Justice Cooper held that Article Six must be enforced. A neutral accountant must review the 13 years of transactions. “Notwithstanding any difficulty in producing the required records, some being as much as 15 years old or more, the burden falls on the party seeking a separate property credit, as it relates to business ventures and/or property acquisitions made during the marriage, to adequately document to the designated accountant a basis for same.”
However, other than each party’s production of records for the designated accountant (and available to the other party), there was to be no litigation discovery concerning separate property. “The PNA must be read as a waiver to such discovery contingent on the parties complying with Article Six.”
Justice Cooper’s ruling was affirmed by the Appellate Division, First Department, Anonymous v. Anonymous, 198 A.D.3d 526, 152 N.Y.S.3d 806 (2021). The appellate court noted, “Accordingly, the husband’s income earned during the marriage and other business assets acquired during that time are his separate property and not subject to discovery.”
On this pre-judgment motion to Justice Chesler, Ms. Hightower sought an order compelling Mr. De Niro to produce all of the required records to the Designated Accountant, as well as for a total of $1,013,070 in current and prospective counsel fees and $150,000 in prospective accounting fees.
By his Order of March 15, 2023, Justice Chesler held that “the First Department’s affirmance of the March 10, 2021 order means that the parties must comply with the directive to retain a Designated Accountant, and must provide all the necessary disclosures to such accountant in lieu of the discovery exchange the parties would have engaged in had they not contracted for this alternate procedure.” Mr. De Niro argued that the First Department found that his “income earned during the marriage and other business assets acquired during that time are his separate property and not subject to discovery;” . . . that since all income earned during the marriage was Plaintiff’s separate income, no marital property, and thus no marital income, was created, thus, the ratio determinations are not necessary to be conducted.”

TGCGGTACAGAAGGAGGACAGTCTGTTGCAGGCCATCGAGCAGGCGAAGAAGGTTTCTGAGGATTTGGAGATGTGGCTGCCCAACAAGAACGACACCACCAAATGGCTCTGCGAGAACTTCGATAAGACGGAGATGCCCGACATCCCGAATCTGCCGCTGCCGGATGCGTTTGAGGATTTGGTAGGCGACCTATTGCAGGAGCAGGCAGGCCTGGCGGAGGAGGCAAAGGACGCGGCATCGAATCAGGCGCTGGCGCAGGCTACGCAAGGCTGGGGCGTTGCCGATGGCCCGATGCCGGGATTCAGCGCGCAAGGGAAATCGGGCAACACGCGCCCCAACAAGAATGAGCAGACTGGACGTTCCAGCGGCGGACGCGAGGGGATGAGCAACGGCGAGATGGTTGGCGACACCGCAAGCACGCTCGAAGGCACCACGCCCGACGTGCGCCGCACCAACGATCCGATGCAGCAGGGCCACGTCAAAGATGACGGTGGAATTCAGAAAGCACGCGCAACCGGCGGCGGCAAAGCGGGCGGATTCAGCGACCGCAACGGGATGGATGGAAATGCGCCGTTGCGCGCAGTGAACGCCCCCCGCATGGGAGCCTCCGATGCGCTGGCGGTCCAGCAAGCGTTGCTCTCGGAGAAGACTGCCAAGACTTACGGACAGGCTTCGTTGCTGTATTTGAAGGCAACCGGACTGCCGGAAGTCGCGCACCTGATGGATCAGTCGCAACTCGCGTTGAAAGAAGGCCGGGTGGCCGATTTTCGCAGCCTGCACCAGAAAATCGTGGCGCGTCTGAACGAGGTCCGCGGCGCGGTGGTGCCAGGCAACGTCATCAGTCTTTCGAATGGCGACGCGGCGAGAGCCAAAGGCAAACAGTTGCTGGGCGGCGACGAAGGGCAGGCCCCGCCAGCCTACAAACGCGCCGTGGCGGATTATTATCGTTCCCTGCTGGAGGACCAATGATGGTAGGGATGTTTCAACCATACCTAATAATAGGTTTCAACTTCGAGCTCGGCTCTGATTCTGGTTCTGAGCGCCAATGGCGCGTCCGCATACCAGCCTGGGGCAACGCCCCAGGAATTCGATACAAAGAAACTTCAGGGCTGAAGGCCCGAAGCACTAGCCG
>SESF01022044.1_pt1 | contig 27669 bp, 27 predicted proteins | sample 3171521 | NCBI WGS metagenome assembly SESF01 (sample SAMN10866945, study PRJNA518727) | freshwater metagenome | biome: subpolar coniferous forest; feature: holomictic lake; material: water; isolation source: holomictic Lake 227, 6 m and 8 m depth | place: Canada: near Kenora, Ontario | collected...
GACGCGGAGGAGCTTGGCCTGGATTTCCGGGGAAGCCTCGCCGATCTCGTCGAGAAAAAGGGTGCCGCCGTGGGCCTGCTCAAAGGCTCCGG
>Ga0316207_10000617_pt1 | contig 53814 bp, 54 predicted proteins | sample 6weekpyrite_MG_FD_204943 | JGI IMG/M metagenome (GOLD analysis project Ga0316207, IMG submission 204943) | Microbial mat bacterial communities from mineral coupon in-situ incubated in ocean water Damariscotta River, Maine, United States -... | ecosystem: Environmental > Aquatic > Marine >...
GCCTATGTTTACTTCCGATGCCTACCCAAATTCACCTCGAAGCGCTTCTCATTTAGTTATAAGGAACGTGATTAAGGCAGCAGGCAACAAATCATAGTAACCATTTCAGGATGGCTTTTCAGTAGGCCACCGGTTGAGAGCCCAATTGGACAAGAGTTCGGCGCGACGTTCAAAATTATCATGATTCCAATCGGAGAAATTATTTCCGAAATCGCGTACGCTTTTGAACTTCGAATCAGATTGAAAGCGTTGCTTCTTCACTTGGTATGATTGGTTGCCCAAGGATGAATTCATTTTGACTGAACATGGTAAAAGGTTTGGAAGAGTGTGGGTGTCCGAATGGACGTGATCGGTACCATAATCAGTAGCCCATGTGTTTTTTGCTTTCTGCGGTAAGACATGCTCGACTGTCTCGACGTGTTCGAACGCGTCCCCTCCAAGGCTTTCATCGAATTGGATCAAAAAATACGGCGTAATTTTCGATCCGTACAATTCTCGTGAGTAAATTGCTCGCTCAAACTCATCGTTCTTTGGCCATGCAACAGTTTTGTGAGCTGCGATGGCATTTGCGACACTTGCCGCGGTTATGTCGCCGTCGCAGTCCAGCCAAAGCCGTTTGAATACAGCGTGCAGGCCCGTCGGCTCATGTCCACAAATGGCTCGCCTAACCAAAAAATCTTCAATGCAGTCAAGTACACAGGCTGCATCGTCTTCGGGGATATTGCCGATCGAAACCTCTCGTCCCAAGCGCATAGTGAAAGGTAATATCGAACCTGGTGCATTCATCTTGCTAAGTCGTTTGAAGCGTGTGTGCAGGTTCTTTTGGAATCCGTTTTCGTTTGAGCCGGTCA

Justice Chesler noted that had that been the First Department’s position, it would have reversed or modified Justice Cooper’s order to provide the documentation to the designated accountant. Justice Cooper had rejected the husband’s claim that there was no commingling of separate and marital property. Rather, that determination is for the designated accountant to make, not a party. It is Mr. De Niro’s “burden to prove to the Designated Accountant that all of the assets in question are his separate property.” Justice Chesler directed the parties to immediately provide disclosures to the agreed-upon designated accountant.
Justice Chesler also awarded the wife $600,000.00 for past and prospective counsel fees (Mr. De Niro has already paid his wife’s counsel more than $800,000). The Court rejected Ms. Hightower’s request for additional expert fees (Mr. De Niro had already paid $95,000). There was no basis to make Mr. De Niro responsible for Ms. Hightower’s efforts to review the work of the designated accountant.
Comment: What are the practical effects of the parties’ failure to do the annual accounting? To begin, Justice Chesler appears to have placed the burden on Mr. De Niro to prove his separate property. The apparent presumption that under the agreement investments would be deemed marital unless they were proven to be separate may be a function of the PNA’s definition of “marital property” as property “that is not Separate Property.”
What will be the impact of the absence of records to disclose to the accountant all investments made and income received, including the source. If the documentation as to the purchase of every item of property, of every investment, is not available, does the designated accountant have the authority to conclude in bulk that all of Mr. De Niro’s income was separate and therefore anything purchased had to have been separate (except to the extent of Ms. Hightower’s contributions). Mr. De Niro argued such to the Court, asking for summary judgment. However, that relief had been denied; such was to be determined by the accountant.
Here, the PNA provided that the accountant was to do this each year. Both parties failed to call for that. Did the agreement provide that the annual accounting could be made 17 years late?
The point remains, as Justice Cooper noted, that the parties came into their second marriage to each other “with eyes wide open as to its high potential for failure.” Had they complied with the annual accounting, even just the first year, the issues to be arbitrated (or litigated) now more than 17 years later, and the needed documentation could have been flushed out.
As is often the case, it is easy to “Monday morning quarterback.” It is easy to say that the agreement should have answered “what if?” and then “what if?” and then “what if?”. Justice Cooper noted that the agreement had been drafted by a Big Law firm who may not have been as experienced in anticipating what could happen as matrimonial counsel.
Matrimonial lawyers also may have been better able to assist the parties in setting up or maintaining accounts needed to anticipate the annual accounting and to make sure that the documentation needed would be forever preserved.